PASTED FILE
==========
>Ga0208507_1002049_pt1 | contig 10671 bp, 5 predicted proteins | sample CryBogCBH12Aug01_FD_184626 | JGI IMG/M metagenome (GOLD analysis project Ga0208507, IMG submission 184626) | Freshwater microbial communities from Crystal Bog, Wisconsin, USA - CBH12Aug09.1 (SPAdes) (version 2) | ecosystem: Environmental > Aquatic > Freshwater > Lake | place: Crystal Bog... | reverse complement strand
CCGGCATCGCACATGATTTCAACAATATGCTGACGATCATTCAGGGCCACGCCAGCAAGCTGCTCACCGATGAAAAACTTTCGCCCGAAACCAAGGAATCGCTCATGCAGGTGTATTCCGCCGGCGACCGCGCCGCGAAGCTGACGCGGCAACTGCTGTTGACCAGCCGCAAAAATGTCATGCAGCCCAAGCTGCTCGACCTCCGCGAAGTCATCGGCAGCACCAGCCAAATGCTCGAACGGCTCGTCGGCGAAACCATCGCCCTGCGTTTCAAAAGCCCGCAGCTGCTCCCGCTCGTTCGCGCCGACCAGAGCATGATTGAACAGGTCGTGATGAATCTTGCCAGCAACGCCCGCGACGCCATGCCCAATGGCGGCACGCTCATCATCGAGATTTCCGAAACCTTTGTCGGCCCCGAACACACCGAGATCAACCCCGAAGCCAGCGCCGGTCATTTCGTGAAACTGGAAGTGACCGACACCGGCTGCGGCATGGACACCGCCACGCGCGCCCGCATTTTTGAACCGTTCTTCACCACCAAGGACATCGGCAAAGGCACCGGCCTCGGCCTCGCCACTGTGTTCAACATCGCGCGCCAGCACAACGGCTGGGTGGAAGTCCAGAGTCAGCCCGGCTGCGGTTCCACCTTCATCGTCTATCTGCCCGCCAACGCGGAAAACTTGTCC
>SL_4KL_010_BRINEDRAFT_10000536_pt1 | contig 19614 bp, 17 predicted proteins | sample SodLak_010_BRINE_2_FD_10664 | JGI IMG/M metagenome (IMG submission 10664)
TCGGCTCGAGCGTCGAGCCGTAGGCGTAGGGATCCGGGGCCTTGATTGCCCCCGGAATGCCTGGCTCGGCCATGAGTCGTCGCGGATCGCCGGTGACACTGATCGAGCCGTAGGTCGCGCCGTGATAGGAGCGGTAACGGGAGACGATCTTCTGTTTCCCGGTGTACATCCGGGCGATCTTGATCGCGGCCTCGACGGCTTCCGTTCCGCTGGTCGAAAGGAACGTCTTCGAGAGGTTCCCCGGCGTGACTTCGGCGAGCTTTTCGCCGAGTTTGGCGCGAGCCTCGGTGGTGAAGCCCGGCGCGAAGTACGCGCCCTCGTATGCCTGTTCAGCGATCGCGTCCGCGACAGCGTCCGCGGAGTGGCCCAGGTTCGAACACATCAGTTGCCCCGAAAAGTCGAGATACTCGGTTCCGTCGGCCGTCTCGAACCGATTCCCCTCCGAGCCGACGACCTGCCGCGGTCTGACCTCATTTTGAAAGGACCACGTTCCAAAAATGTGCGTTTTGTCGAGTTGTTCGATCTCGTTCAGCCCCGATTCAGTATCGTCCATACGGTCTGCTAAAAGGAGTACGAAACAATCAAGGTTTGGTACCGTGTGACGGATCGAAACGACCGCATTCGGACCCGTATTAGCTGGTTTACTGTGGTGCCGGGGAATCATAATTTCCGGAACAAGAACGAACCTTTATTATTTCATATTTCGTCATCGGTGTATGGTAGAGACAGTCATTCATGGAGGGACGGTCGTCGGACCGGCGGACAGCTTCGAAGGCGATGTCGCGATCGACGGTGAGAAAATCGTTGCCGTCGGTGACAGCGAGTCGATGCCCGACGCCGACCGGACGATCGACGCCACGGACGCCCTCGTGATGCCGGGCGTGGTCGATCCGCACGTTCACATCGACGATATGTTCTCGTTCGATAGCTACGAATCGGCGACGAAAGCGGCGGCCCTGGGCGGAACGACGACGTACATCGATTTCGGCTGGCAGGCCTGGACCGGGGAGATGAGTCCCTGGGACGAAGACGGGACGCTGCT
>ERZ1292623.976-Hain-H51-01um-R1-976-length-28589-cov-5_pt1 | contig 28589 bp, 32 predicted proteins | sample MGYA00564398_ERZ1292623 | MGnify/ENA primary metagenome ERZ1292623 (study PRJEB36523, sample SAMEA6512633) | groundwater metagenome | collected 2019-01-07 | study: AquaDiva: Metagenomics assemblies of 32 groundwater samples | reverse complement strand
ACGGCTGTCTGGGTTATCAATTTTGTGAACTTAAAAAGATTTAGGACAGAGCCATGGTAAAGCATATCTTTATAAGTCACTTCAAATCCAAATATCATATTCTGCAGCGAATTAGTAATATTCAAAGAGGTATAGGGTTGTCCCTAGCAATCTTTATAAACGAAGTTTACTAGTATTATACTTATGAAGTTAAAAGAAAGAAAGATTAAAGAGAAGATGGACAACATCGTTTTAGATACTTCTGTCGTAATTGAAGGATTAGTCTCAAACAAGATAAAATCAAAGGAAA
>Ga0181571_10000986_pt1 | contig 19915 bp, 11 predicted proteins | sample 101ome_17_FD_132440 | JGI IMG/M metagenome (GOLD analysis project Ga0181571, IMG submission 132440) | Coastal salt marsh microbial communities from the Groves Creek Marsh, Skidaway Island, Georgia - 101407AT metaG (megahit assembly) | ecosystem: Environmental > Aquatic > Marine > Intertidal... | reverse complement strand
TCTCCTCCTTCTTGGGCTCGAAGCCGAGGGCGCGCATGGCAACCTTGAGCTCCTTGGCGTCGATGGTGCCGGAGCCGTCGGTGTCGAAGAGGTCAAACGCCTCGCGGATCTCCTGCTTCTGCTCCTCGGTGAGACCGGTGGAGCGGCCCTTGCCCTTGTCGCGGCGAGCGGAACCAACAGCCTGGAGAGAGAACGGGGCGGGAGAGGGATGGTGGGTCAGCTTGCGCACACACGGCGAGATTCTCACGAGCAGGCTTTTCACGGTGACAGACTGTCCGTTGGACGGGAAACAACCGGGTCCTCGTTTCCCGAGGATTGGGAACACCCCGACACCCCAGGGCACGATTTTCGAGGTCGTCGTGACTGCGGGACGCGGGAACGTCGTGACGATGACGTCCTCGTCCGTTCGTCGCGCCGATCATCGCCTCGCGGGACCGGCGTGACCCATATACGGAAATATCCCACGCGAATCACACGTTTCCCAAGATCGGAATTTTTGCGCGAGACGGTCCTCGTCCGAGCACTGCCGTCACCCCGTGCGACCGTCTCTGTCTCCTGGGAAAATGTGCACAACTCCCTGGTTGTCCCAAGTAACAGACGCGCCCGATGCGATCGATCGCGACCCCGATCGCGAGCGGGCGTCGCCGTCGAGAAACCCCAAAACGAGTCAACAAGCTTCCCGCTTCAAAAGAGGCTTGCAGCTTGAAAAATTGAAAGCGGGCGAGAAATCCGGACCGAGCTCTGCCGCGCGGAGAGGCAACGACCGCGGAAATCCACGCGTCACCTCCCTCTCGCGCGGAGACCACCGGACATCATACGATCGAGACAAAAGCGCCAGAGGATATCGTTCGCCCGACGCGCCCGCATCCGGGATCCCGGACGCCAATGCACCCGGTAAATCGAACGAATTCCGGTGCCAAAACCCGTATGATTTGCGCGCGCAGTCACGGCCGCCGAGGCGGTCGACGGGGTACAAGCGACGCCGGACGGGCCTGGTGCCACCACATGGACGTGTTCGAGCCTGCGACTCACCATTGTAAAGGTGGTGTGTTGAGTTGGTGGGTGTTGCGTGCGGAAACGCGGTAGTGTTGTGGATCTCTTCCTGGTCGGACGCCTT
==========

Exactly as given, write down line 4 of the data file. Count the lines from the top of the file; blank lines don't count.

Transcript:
TCGGCTCGAGCGTCGAGCCGTAGGCGTAGGGATCCGGGGCCTTGATTGCCCCCGGAATGCCTGGCTCGGCCATGAGTCGTCGCGGATCGCCGGTGACACTGATCGAGCCGTAGGTCGCGCCGTGATAGGAGCGGTAACGGGAGACGATCTTCTGTTTCCCGGTGTACATCCGGGCGATCTTGATCGCGGCCTCGACGGCTTCCGTTCCGCTGGTCGAAAGGAACGTCTTCGAGAGGTTCCCCGGCGTGACTTCGGCGAGCTTTTCGCCGAGTTTGGCGCGAGCCTCGGTGGTGAAGCCCGGCGCGAAGTACGCGCCCTCGTATGCCTGTTCAGCGATCGCGTCCGCGACAGCGTCCGCGGAGTGGCCCAGGTTCGAACACATCAGTTGCCCCGAAAAGTCGAGATACTCGGTTCCGTCGGCCGTCTCGAACCGATTCCCCTCCGAGCCGACGACCTGCCGCGGTCTGACCTCATTTTGAAAGGACCACGTTCCAAAAATGTGCGTTTTGTCGAGTTGTTCGATCTCGTTCAGCCCCGATTCAGTATCGTCCATACGGTCTGCTAAAAGGAGTACGAAACAATCAAGGTTTGGTACCGTGTGACGGATCGAAACGACCGCATTCGGACCCGTATTAGCTGGTTTACTGTGGTGCCGGGGAATCATAATTTCCGGAACAAGAACGAACCTTTATTATTTCATATTTCGTCATCGGTGTATGGTAGAGACAGTCATTCATGGAGGGACGGTCGTCGGACCGGCGGACAGCTTCGAAGGCGATGTCGCGATCGACGGTGAGAAAATCGTTGCCGTCGGTGACAGCGAGTCGATGCCCGACGCCGACCGGACGATCGACGCCACGGACGCCCTCGTGATGCCGGGCGTGGTCGATCCGCACGTTCACATCGACGATATGTTCTCGTTCGATAGCTACGAATCGGCGACGAAAGCGGCGGCCCTGGGCGGAACGACGACGTACATCGATTTCGGCTGGCAGGCCTGGACCGGGGAGATGAGTCCCTGGGACGAAGACGGGACGCTGCT